Three days after the wedding we found out the apartment in France burned down.


Lightning they said. I guess in lightning storms, the electricity can short out things…but in my head, I pictured long blue tongues of lightning snaking down inside the walls and uncoiling across the floor, licking at the drapes. My imagination made it light up like a comic book.

The reality, when we finally got to see it several weeks later after the visa came through, was a lot more real – windows that had shattered from the heat. Ash and blackened metal where the bed used to be. Plastic clothes hangers melted into unexpectedly beautiful and elegant forms in taupe and bone.


I don’t remember really feeling any kind of surprise or shock. I’ve learned from the past though that when something really scary or huge is happening, you never really feel the way you think you should. A lot of times I just feel…flat.

I might have laughed, and then held the laughter back when I saw my husband-of-three-days actually WAS having the appropriate emotional response of freaking out. But I don’t remember being upset.

I guess the stress came out in other ways that I wasn’t expecting. That week I had my first genuine night terrors since probably I was little – woke up screaming and crying and terrified and convinced I was being attacked by some faceless mindless thing. And suddenly I found myself grieving – not for the stuff in the fire, which was mostly forgettable things, tacky formal dresses from when I worked on the cruise ships and jeans that were never new to me. Replaceable clutter and empty objects…nothing of significance.

But the loss I was feeling wasn’t from the fire. I spent those weeks when we were trapped in the U.S waiting unhappily for the French consulate to return from an apparent office-wide vacation finding old photographs of the life I walked away from the previous year, tallying in my head the things left behind in the house, making sad stupid useless lists of sad stupid useless objects.

A telescope. A spinning wheel. A box of little glass scientific vials. Bags of wool and a box with tiny mouse skulls that I’d picked out of owl pellets. My hiking boots. All the pieces of glass that I had made and carefully ground and polished and then abandoned. And not just the things…all of it. The life.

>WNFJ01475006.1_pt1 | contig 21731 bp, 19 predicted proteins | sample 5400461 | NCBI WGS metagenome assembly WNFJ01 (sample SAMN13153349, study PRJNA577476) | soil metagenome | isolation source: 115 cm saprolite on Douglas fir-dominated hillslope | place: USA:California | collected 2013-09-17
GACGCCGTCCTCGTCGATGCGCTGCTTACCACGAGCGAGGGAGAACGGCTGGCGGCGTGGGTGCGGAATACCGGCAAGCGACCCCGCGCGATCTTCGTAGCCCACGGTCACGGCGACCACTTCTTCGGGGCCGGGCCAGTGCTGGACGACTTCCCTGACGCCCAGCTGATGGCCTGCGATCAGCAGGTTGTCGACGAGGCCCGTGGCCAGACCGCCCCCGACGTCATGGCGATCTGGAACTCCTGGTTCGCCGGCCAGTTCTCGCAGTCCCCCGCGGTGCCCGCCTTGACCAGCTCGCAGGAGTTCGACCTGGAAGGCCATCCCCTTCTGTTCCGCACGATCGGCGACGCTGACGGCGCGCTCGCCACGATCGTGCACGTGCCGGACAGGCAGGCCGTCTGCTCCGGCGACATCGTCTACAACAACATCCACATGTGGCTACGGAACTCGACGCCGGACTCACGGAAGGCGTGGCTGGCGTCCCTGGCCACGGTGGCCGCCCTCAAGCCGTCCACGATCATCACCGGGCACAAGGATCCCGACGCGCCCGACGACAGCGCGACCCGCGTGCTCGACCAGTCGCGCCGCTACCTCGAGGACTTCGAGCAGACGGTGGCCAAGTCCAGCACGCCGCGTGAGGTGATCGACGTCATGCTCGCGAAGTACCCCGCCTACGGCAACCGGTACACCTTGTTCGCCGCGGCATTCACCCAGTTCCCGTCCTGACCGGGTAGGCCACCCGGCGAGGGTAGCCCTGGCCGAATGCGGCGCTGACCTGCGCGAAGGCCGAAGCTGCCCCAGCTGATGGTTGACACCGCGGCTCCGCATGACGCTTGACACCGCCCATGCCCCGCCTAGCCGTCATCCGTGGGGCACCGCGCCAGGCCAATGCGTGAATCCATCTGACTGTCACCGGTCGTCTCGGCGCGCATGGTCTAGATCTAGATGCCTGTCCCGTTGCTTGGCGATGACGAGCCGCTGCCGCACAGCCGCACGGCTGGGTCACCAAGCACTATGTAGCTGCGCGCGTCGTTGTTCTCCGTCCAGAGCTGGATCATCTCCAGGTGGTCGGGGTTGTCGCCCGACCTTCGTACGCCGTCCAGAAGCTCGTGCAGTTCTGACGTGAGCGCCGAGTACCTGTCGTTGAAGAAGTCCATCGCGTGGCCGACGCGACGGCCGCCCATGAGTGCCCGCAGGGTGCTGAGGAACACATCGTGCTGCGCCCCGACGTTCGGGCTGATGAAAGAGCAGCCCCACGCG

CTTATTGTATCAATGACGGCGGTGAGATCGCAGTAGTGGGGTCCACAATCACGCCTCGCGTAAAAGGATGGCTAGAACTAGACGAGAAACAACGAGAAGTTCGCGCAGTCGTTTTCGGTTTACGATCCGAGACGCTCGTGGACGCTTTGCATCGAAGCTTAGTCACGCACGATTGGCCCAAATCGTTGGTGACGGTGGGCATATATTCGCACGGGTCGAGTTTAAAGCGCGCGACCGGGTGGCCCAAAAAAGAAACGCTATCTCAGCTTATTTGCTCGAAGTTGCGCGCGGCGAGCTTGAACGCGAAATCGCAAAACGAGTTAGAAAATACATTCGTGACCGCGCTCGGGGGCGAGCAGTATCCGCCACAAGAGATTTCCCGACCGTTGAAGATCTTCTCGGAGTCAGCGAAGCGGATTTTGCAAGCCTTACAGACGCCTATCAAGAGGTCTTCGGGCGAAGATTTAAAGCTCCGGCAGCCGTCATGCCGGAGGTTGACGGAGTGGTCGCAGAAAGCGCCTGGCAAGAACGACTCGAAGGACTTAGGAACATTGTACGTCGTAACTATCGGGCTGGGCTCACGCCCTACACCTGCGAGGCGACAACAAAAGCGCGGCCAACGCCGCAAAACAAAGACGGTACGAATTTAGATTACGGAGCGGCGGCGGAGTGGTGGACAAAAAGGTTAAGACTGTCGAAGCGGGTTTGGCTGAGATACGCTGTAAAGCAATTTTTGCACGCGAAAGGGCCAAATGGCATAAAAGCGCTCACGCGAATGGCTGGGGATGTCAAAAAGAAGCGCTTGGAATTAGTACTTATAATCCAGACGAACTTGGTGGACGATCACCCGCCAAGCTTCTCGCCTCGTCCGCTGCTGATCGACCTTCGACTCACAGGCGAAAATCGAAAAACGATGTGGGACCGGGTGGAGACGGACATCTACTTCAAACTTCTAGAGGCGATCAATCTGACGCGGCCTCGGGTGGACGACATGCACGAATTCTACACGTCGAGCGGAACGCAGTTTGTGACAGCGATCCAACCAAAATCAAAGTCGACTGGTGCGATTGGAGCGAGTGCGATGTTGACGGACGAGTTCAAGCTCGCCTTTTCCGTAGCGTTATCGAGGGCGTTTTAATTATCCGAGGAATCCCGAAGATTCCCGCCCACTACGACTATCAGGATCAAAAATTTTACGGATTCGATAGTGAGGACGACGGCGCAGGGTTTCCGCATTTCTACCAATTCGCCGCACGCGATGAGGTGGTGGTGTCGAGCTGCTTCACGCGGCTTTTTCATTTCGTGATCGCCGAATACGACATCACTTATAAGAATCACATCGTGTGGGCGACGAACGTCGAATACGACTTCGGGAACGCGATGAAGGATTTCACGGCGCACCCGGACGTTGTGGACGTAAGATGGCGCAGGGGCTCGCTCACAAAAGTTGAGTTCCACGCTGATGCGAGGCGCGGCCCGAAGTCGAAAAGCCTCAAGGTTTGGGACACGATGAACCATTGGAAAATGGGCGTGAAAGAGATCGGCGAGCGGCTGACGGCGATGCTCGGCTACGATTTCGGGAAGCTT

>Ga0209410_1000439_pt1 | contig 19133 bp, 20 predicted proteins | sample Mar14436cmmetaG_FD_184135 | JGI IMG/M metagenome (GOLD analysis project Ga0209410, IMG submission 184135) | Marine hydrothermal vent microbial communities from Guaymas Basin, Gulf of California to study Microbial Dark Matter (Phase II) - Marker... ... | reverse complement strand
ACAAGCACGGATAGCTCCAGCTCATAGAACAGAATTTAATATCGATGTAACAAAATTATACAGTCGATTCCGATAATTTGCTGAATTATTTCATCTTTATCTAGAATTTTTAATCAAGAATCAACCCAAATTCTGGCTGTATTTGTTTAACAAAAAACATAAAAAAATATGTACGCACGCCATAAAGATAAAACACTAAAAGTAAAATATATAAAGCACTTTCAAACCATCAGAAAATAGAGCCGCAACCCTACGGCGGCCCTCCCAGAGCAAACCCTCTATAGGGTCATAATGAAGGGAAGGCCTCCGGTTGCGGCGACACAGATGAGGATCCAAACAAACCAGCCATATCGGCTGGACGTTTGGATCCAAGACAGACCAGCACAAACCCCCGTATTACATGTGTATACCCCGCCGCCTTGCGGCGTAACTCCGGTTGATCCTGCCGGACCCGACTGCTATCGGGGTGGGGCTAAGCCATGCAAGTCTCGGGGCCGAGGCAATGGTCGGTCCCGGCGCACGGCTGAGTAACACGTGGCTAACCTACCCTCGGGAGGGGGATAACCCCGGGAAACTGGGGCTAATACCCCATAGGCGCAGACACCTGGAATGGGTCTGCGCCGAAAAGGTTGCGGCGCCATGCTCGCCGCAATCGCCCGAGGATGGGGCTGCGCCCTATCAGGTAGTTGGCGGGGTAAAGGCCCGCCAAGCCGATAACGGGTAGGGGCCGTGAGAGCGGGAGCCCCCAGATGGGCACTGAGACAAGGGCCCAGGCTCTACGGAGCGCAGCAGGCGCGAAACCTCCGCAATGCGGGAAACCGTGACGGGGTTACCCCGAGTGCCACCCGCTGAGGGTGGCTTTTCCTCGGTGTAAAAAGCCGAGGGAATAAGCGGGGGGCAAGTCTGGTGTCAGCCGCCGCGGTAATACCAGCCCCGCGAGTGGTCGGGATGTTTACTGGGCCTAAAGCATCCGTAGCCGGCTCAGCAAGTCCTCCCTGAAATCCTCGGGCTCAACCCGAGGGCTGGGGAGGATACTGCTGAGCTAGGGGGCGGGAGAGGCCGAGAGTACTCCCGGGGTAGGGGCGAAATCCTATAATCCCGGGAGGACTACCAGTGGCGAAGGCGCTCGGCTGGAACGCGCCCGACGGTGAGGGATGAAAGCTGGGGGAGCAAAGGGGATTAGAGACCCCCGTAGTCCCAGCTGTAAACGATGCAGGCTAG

I drove away fast when I did…I gave myself three days to load things in a car and drive away. It’s probably the worst thing I ever did. They whys and hows are too complicated and still too raw. And the grief didn’t come then, not right away.

But the fire triggered it, I think. And maybe it’s normal now, as I go through my days unable to talk, to get lost sometimes in the past…to think about all the things and people that come through your life and then are just gone. Maybe that’s why we get so sentimental about objects…they become totems or symbolical tangible reminders of a reality that no longer exists. We hold on to them and imbue them with memories and then become unable to let those things go…because to get rid of the object almost deleted the real-ness of the memory.

I know all of you have boxes of things like this. Maybe you don’t even use the things, or look at them anymore, they’ve been relegated to a box in the corner of your basement…but to actually throw it out would be unthinkable, right? Like you’d lose a part of yourself if it was gone?

I think it’s human…it’s a way of dealing with the fact that life is transient and constantly moving, it’s a way to try to slow down time, to freeze aspects of it in amber. Futile, but human and therefore wonderful to me.

I think back to moments when I felt trapped by the avalanche of Things in my life, wanting to move on and yet feeling entombed by a house full of furniture and sentimentality, like a museum…like I was barricaded in by walls of my own possessions. Sometimes I’d feel panic, like I was being suffocated. And sometimes I would dream of waving a wand and having it all disappear, having freedom again. Sometimes this fantasy would take the form of fire…of having it all just vanish.

Maybe this is really why I wasn’t surprised to hear about the apartment burning. Maybe I knew this was coming…and maybe I had philosophically cut so many ties in the last year that to have an actual physical manifestation of the carnage was a relief. Finally, something I could put my hand on as a visualization of the loss.

I sit now in our temporary flat. It’s peaceful and I’m drinking coffee and dreaming about waking up this morning sleepy as M headed to work early. I’m dreaming about French and glassblowing and feeling the start of new life growing. I’m wondering what this new life will be like.



2 thoughts on “Ashes

  1. During my 73 years on this planet I have consistently found that whenever one door closes, another one opens for me. Like turning the pages of a book, it’s the same story, just a new chapter. Remembering all of what has come before, whether touching those tangible things or reliving the memories, becomes what my life will build on today and tomorrow.

    Savor each moment Laurie, they are all precious pieces of who you really are. And please keep expressing and sharing your experiences lwith us!

  2. Pingback: Mattress Springs and le Déménagement | Vin au Verre

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